Finally, dispersions containing different morphology of coated particles were incubated (in-vitro) with human hepatoma cell lines (HepG2), in order to understand the effect of morphology and surface charge of the coated nanoparticles on cellular uptake. Better cell viability was observed with citric acid and dextran coated nanoparticles, compared to PAA coated particles. We find that the neutral dextran coated particles in the form of aggregates were not taken up by the cells, whereas negatively charged and nearly isolated citric acid coated particles showed very good uptake. Rate of uptake of citric acid coated particles in cells was fitted to a mathematical model based on a two stage mechanism of particle adsorption and internalization. Based on this model, the average mass of Fe (in the form of nanoparticles) internalized by a single HepG2 cell was predicted. From this analysis, we conclude that the coated particles having isolated morphology and a surface charge can lead to high cellular uptake.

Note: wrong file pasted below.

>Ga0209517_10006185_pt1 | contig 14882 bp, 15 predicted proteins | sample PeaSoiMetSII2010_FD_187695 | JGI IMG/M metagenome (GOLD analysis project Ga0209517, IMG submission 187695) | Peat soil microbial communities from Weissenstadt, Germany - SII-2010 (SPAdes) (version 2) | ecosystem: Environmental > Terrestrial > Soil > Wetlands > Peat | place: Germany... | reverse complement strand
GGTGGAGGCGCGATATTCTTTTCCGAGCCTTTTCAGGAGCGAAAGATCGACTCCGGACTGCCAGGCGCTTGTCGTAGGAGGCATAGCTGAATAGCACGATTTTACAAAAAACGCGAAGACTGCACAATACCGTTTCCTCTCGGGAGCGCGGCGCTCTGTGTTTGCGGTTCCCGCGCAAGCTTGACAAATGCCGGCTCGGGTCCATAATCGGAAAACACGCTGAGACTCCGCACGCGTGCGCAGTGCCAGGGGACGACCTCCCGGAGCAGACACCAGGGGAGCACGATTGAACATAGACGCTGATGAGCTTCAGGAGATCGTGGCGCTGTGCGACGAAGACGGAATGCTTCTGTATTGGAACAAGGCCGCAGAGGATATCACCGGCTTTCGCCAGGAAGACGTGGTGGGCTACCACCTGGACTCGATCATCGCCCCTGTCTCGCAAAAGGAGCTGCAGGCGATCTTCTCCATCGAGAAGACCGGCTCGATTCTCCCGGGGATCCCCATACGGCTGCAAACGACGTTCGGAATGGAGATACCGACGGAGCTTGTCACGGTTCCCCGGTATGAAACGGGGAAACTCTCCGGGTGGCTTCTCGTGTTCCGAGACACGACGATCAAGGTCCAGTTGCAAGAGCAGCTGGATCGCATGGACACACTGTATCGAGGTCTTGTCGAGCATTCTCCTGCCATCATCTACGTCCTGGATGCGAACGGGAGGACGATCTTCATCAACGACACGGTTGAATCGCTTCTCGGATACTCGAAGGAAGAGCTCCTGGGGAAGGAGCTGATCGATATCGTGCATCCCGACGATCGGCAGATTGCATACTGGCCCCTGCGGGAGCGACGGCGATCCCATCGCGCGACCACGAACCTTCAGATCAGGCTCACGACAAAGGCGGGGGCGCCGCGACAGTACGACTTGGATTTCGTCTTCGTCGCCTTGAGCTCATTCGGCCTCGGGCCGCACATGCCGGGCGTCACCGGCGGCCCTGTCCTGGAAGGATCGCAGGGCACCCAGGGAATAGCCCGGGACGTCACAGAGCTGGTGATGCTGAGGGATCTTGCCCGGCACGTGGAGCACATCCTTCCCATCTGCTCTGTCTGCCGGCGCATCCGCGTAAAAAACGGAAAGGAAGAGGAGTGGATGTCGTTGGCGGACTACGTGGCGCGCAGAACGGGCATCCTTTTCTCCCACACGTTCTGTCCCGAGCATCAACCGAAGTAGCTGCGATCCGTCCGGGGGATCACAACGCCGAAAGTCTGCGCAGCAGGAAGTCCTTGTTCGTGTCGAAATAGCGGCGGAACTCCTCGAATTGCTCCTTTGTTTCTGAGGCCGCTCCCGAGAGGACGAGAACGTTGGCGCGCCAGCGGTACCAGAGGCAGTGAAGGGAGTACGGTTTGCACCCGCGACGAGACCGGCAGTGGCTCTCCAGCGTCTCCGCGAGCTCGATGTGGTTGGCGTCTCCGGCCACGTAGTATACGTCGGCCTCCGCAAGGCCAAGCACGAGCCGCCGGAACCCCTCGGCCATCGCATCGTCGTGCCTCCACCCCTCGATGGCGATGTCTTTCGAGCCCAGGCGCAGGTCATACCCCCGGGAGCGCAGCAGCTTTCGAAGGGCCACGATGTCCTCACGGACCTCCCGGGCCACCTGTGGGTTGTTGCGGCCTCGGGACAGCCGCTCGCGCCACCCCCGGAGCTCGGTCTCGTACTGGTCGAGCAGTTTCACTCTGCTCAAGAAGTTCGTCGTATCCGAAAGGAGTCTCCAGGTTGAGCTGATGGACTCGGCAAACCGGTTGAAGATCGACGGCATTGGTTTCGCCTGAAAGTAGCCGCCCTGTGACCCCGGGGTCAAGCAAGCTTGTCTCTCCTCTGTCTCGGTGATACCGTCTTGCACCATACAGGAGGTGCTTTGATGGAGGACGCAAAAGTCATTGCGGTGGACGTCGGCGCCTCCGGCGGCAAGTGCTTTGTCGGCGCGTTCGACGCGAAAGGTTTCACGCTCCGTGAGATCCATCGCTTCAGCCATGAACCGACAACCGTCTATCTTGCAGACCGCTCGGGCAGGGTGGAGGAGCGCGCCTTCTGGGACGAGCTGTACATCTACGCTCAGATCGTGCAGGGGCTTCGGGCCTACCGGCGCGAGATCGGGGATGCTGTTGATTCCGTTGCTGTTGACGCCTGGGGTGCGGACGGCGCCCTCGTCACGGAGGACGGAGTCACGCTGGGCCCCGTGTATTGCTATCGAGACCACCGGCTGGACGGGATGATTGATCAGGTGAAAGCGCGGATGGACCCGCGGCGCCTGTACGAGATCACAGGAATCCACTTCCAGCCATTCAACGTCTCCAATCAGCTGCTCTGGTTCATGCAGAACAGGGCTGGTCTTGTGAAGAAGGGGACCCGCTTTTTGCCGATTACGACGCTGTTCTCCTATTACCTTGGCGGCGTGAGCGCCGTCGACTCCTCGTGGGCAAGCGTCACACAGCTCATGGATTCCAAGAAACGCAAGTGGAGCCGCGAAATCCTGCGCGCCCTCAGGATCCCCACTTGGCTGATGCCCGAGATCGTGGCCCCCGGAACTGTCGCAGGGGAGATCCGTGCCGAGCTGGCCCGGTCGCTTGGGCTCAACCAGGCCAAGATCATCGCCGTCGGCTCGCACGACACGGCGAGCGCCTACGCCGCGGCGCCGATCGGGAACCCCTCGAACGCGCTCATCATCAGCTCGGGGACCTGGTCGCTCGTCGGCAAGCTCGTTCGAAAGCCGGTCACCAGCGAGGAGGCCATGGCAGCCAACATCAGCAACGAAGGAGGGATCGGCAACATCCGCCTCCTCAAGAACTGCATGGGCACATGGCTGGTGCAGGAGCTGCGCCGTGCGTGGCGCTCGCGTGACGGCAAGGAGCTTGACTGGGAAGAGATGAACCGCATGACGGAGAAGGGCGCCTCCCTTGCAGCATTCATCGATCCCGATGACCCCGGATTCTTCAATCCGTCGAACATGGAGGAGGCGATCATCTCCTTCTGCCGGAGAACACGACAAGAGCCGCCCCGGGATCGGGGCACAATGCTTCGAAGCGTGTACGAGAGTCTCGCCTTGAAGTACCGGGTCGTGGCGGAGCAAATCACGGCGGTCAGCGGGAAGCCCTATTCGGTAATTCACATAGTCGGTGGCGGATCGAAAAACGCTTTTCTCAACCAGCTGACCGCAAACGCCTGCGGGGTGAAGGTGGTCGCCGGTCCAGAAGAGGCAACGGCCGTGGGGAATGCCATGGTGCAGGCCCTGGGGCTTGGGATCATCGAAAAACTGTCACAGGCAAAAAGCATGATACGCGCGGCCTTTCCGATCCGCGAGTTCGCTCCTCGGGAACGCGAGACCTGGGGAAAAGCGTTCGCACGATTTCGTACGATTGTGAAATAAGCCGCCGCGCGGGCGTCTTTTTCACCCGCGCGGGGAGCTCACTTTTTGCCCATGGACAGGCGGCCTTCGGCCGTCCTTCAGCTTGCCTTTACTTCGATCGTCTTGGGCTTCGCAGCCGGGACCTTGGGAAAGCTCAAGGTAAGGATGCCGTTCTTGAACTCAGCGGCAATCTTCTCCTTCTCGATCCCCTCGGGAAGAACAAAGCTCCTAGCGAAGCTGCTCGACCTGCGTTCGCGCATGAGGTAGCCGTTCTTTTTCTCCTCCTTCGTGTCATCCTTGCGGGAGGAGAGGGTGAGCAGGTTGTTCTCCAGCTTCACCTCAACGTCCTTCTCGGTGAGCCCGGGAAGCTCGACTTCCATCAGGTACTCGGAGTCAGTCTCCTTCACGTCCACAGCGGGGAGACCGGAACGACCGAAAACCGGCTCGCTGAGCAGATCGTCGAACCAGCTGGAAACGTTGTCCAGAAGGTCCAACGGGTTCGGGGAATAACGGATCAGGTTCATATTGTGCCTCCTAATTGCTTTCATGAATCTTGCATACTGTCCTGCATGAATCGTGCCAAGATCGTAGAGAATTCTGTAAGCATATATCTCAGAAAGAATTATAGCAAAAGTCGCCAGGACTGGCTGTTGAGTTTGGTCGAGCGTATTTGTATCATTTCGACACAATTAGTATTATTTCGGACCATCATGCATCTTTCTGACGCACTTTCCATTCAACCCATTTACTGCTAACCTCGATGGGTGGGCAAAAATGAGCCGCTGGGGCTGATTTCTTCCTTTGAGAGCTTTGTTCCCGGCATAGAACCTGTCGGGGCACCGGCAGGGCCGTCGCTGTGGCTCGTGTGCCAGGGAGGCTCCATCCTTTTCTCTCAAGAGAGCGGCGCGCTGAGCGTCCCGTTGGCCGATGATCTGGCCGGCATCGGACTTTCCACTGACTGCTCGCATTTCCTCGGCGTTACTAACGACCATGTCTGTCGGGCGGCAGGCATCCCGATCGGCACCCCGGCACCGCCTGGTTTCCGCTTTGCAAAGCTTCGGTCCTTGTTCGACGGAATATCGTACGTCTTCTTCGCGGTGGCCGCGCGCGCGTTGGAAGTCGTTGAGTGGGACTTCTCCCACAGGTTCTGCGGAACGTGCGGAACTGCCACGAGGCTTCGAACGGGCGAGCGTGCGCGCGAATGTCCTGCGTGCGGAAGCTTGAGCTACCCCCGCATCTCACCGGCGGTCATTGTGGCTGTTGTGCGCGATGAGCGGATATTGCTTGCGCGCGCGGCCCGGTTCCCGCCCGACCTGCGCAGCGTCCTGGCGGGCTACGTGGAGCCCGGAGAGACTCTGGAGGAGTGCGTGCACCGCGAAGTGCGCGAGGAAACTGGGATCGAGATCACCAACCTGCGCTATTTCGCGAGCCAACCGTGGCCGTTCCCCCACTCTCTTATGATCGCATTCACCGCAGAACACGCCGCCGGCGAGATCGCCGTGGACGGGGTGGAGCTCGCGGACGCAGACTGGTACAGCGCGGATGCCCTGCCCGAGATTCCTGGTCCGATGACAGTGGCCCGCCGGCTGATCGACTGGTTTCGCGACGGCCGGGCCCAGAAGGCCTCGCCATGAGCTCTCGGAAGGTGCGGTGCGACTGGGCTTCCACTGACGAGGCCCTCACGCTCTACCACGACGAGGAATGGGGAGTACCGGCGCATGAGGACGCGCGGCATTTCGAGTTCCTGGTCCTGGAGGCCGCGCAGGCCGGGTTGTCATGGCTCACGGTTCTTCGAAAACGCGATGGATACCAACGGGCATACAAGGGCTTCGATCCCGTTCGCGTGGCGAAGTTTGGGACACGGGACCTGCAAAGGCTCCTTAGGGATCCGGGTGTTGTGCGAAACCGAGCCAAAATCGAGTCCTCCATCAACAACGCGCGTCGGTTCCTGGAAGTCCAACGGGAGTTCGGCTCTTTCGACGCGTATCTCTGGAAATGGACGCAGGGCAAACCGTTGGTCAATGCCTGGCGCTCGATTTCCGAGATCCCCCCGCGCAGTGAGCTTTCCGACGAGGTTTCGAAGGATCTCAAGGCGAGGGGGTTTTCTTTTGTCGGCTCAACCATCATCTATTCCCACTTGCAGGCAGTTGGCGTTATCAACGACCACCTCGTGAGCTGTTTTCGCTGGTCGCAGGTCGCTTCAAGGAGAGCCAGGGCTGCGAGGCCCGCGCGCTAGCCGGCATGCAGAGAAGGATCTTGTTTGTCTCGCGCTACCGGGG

Individual (primary) nanoparticle diameter, charge and morphology of an ensemble of these nanoparticles - either in an isolated or an aggregated form - are key parameters dictating colloidal stability and shelf-life of aqueous particulate dispersions aimed towards long-term usage of these dispersions for in-vivo cellular uptake. Our time-scale based nanoparticle formation mechanism models primary particle diameter, and interparticle potential-driven Monte Carlo simulation predicts their equilibrium state of aggregation and dispersion stability. This in conjunction with a model of cell-particle interaction explains experimental data on coated magnetite nanoparticle uptake by HepG2 cells, correctly predicting contrasting behavior of different coating agents on extent of uptake. We find that citric acid coated, negatively charged particles, having a nearly isolated morphology, leads to a high cellular uptake; this compared to dextran coated particles, which are large aggregates of uncharged particles. The experimentally validated model is therefore useful in designing synthesis conditions to achieve controlled size, shape and aggregation of primary nanoparticles, aimed towards maximum uptake of solid particles, or extending further, in elucidating diffusion and accessibility issues of guest molecules in porous nanoparticles. The simulation results can also help in screening of a proper coating agent to achieve any desirable state of aggregation of particles in the dispersion, aimed towards optimum features in cellular uptake of nanoparticles.